Yoga - What's your style?
With yoga being more popular than ever, there are even more methods coming to the mainstream - and if you’re getting a bit confused about all of the different styles of yoga and what some of them mean, then hopefully I can help below! I've put together a little beginners guide of some of the more popular yoga styles, so you'll know what to expect if you find a class you're not too sure about - and hopefully it gives you some information so you can decide if it's something you like to try.
Hatha – This is like the foundation of modern yoga. Hatha is one of the six branches of yoga, developed from Tantra yoga and translates to ‘yoga of forceful effect’. Pretty much every style of yoga you read about below has in some way come from Hatha yoga, it delves deep into the way the body connects to the breath whilst moving through postures.
Ashtanga – This is probably a style of yoga you’ve heard a lot, but you may not have practiced Ashtanga yoga in it’s purest form. It is made up of six set sequences, perform with a rapid flowing motion, with the breath linking every posture. There’s no doubt that it’s a pretty intense style of yoga practice.
Vinyasa Flow – Vinyasa is translated to “arranging something in a special way” and means to link movements together with breath. It was in a way developed by people who were rebelling against the ashtanga set sequences, wanting to explore something new. It’s very much built upon the ashtanga foundations, but vinyasa flow classes will be much more free and unrestricted. This can also be described as power yoga or just flow yoga.
Yin – A slow-paced style of yoga holding poses for around five minutes, with the aim of increasing circulation in the joints and flexibility and focuses on lengthening the connective tissue. It’s a more meditative style of yoga, looking at cultivating inner silence and giving the student an interconnecting quality.
Iyengar – It was developed by B.K.S. Iyengar and has emphasis on detail, precision and alignment in both the postures and pranayama (breath control). Expect to use a lot of props in an Iyengar yoga class, as this helps with the correct alignment, minimising the risk of injury or strain. It’s good to be aware that this doesn’t mean to expect an easy class – Iyengar is still very demanding on the body, mind and breath.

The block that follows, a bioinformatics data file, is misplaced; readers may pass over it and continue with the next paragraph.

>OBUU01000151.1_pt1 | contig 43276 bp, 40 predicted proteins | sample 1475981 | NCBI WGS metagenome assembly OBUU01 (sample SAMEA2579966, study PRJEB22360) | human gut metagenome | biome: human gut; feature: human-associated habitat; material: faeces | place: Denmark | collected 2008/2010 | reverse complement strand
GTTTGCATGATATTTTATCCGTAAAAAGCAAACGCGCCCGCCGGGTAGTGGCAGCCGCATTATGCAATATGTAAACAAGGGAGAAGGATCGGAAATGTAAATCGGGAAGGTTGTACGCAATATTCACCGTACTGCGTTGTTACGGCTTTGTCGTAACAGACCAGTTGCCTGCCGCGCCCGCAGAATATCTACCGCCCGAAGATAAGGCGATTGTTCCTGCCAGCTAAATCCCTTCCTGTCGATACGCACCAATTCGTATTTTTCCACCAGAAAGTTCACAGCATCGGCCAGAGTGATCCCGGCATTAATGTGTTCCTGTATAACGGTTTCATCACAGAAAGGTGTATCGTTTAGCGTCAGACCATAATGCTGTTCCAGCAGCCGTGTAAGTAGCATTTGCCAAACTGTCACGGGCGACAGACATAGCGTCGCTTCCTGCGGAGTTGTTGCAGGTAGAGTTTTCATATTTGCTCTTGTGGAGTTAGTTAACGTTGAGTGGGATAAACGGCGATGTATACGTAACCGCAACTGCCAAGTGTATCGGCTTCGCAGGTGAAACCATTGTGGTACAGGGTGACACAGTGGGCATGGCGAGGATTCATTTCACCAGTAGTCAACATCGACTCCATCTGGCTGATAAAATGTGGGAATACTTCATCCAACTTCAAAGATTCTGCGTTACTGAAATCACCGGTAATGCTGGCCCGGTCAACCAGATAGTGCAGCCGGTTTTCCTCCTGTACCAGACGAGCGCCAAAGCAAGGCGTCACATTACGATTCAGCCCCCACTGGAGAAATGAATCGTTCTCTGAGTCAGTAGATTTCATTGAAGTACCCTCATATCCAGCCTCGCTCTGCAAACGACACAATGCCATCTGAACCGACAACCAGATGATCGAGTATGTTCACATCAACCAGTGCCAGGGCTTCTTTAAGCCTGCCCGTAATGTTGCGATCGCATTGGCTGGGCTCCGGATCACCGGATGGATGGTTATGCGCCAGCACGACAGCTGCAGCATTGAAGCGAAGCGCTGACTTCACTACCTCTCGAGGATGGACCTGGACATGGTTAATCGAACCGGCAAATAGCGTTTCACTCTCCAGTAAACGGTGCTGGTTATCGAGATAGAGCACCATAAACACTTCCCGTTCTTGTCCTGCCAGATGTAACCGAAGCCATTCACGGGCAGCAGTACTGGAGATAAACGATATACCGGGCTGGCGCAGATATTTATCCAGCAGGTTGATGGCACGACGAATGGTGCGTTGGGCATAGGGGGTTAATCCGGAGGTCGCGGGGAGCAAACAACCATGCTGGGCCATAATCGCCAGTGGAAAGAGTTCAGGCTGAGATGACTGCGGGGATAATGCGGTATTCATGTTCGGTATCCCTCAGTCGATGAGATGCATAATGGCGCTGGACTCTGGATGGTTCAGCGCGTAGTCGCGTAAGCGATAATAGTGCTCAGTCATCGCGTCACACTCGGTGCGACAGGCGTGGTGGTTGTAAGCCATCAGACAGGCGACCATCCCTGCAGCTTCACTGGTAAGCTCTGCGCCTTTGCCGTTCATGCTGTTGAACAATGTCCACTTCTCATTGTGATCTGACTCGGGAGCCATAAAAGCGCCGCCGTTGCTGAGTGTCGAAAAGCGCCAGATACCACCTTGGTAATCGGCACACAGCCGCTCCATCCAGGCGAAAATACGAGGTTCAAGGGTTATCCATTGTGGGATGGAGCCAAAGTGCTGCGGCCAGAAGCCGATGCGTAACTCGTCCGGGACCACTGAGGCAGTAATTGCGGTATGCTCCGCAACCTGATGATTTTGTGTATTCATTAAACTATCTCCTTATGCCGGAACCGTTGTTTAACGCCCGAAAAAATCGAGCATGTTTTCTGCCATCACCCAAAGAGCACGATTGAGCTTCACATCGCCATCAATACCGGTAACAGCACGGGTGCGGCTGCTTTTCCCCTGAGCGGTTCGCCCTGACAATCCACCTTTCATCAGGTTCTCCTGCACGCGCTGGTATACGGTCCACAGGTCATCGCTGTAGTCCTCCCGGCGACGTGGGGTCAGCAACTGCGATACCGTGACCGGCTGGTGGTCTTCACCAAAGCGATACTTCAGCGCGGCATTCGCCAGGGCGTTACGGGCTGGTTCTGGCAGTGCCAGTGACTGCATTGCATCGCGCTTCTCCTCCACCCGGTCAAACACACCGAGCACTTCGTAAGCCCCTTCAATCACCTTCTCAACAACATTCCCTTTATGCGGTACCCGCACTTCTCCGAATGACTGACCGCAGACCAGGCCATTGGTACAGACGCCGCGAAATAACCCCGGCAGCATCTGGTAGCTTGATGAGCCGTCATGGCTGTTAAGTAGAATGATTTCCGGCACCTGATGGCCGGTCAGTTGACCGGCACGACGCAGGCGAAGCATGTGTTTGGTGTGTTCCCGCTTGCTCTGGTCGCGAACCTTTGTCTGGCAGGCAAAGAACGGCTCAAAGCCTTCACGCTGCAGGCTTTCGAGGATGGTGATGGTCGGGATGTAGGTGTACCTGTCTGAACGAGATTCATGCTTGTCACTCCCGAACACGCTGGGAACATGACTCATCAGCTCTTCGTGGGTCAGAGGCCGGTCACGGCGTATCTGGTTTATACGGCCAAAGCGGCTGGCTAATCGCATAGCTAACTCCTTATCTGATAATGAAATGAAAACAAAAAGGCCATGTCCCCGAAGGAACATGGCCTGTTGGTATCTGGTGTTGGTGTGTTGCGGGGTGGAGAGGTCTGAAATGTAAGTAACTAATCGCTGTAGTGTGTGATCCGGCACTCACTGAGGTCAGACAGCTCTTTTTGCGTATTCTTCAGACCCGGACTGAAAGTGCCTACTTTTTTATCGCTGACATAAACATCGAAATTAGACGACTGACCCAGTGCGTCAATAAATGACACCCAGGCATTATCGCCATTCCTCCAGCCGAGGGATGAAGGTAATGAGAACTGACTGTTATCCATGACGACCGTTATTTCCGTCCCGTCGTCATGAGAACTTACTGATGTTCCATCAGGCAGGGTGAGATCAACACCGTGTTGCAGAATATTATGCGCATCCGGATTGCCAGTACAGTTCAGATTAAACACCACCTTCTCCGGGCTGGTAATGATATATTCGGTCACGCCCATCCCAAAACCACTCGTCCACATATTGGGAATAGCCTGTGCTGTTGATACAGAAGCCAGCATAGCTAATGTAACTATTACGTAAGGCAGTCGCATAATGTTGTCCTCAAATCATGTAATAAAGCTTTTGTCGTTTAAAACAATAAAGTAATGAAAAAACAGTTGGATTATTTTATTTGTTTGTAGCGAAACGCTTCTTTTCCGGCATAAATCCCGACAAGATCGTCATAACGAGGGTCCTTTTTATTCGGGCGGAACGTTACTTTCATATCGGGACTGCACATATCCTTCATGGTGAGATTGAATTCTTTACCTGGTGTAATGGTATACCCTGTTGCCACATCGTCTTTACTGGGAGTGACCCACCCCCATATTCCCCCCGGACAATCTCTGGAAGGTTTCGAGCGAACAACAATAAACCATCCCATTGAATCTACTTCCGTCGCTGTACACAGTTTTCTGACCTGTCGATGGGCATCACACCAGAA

Kundalini – Kundalini yoga is focused around the energy in your body. It’s all about flowing movements that awaken that energy and feed it around the body. It is known as “the yoga of awareness” and aims to “to cultivate the creative spiritual potential of a human to uphold values, speak truth, and focus on the compassion and consciousness needed to serve and heal others.” Expect to see lots of people wearing white in Kundalini classes! Kundalini was a big part of my first 200 hour training, and often I like to include elements into my classes!
Bikram – I think sometimes there can be a slight confusion between this and ‘hot yoga’. Bikram was founded by Bikram Choudhury and is performed in a hot room (around 40°C) where you will perform a set 26 postures, twice each.
Restorative – This is all about finding that deep relaxation in a posture, to the point that you might stay in it for up to 20 minutes! Expect bolsters, blankets and eye pillows… basically like nap time for grown ups! I think restorative yoga is underrated, as these days people want a workout and a sweat. There’s nothing wrong with that of course, but we need to remember to give our body time to rest and this is the perfect way to do it. Again, this is something I teach, and in fact will have a new weekly Restorative class starting very soon!
Strala - Now this might not be one of the most common forms of yoga, but this is predominately the style I teach, after qualifying back in 2014 with my second 200 hour teacher training in New York with Tara Stiles. Strala classes move slowly and continuously, guided with deep breath and easygoing movement from your middle. Think of it as a gentle flow, where we focus more on the movement from pose to pose, rather than the pose itself. I love this style where we can all look completely different, but still get the same feelings and benefits from the class. I think I might need to write another blog soon with some more info for you!
Hopefully this little post helped clear a few things up for you. The world of yoga is a confusing one with so many styles, but the best thing you can do if to try as many as you can. A lot of the time it’ll come down to how much you like the teacher just as much as how much you like the actual practice itself!
If you have any questions at all then please do get in touch or leave me a comment